After a quick crisis meeting with experienced TO’s helping to devise the event, the cap was raised to 1504 players. Three days afterwards, the event was filled to capacity - putting it on course to become the biggest VGC Pokémon tournament ever.

While The Champions Cup was formed in reaction to the virus outbreak earlier this year, it’s also a response to frustrations with the mainline Pokémon Play circuit. Wolfey, who won the Pokémon World Championships in 2016 and has been competing since 2011, believes the limited coverage hasn’t done enough to capitalise on Sword and Shield’s success.

Wolfey Pokemon
Wolfe has been a professional Pokémon player since 2011 (Picture: Wolfey) 

 

“Sword and Shield have been huge for Pokémon but there’s a big opportunity there which frankly hasn’t been met in terms of showcasing competitive play,” Wolfey told GINX TV.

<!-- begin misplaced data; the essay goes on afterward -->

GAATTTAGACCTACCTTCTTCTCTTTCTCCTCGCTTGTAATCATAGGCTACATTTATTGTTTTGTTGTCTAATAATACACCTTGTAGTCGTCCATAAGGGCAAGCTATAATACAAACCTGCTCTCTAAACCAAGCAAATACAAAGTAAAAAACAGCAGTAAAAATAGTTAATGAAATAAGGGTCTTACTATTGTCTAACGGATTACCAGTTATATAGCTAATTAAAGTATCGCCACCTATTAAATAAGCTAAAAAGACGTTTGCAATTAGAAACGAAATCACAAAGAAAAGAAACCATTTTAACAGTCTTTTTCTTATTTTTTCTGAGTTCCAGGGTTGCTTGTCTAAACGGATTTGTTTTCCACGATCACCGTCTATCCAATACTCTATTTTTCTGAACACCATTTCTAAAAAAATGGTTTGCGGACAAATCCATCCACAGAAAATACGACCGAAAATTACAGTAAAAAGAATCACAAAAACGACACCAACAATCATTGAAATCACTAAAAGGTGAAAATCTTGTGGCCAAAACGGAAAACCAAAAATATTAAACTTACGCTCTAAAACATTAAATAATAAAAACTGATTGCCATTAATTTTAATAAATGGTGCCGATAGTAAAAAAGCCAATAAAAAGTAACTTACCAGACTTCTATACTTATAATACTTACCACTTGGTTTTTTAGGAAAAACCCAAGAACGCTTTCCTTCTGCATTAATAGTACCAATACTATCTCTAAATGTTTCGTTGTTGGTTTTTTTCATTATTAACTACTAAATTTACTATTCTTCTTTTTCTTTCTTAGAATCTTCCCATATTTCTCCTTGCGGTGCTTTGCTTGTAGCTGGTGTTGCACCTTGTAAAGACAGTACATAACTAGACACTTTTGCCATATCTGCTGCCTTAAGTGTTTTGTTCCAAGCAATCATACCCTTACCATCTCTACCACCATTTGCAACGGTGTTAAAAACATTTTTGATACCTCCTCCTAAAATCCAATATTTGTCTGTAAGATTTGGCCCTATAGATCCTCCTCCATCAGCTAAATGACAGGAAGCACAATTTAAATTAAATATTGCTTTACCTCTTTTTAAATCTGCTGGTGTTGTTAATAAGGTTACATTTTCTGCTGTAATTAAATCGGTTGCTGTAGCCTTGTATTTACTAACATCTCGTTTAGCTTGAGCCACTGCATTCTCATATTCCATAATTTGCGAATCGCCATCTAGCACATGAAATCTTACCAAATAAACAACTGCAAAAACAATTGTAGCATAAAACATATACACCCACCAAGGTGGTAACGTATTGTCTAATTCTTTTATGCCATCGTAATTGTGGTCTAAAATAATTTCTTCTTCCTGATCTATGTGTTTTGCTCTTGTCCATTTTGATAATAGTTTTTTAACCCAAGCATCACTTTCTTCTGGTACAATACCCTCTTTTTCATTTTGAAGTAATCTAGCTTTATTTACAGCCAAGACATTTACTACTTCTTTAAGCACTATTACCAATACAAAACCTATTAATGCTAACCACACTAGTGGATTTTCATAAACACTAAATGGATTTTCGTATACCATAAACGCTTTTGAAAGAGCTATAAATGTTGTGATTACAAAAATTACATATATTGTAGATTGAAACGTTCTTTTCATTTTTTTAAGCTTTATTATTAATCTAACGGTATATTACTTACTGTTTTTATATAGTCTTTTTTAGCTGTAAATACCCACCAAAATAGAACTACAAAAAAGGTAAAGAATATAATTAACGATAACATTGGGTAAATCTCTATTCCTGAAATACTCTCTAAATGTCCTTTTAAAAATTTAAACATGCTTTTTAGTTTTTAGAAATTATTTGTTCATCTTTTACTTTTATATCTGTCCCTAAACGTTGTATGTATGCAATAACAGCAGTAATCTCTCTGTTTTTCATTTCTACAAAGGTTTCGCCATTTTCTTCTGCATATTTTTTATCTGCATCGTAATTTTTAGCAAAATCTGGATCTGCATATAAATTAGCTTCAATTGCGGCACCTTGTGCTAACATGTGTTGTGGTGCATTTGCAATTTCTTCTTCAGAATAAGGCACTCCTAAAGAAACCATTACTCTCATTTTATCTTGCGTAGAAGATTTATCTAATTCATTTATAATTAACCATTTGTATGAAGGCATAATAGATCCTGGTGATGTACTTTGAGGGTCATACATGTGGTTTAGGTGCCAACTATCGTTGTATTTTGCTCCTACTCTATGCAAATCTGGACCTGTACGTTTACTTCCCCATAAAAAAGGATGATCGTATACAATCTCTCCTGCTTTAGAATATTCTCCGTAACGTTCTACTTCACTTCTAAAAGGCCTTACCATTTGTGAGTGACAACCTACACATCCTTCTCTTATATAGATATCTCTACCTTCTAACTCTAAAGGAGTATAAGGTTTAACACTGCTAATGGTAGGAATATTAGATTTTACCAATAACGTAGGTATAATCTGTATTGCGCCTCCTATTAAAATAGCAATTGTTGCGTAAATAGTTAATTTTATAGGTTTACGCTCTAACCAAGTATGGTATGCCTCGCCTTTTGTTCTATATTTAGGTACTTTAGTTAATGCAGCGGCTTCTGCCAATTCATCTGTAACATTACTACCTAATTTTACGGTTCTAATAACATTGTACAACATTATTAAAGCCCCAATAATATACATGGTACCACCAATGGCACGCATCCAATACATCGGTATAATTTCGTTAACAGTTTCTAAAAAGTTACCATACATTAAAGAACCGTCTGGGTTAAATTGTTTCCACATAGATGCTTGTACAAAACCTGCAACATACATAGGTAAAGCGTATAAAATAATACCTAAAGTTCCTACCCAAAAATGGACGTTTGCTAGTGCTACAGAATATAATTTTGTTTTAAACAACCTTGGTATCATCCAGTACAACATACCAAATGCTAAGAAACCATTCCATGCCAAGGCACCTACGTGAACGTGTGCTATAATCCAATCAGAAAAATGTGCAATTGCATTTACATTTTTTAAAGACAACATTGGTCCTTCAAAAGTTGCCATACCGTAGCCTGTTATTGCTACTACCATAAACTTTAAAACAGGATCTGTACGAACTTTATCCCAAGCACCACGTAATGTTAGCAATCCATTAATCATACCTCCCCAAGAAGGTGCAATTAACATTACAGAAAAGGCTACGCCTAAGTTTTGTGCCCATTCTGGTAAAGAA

“By that I mean, in the US we had two major tournaments in the Dallas Regionals and Collinsville Regionals, and I don’t know why exactly but most of those tournaments on the VGC side were not streamed.

“Some games were streamed - like one or two Top 8 games, two Top 4 games and finals - but the amount of games that are played, and even the amount of rounds played, is bigger than the amount of rounds that were streamed. So people who are interested in competitive Pokémon at the highest level of these official tournaments weren’t able to watch that already.

“So with our events getting cancelled, aDrive reached out to me and said, ‘Hey why don’t we try and run something?’ And that’s where the idea was born.”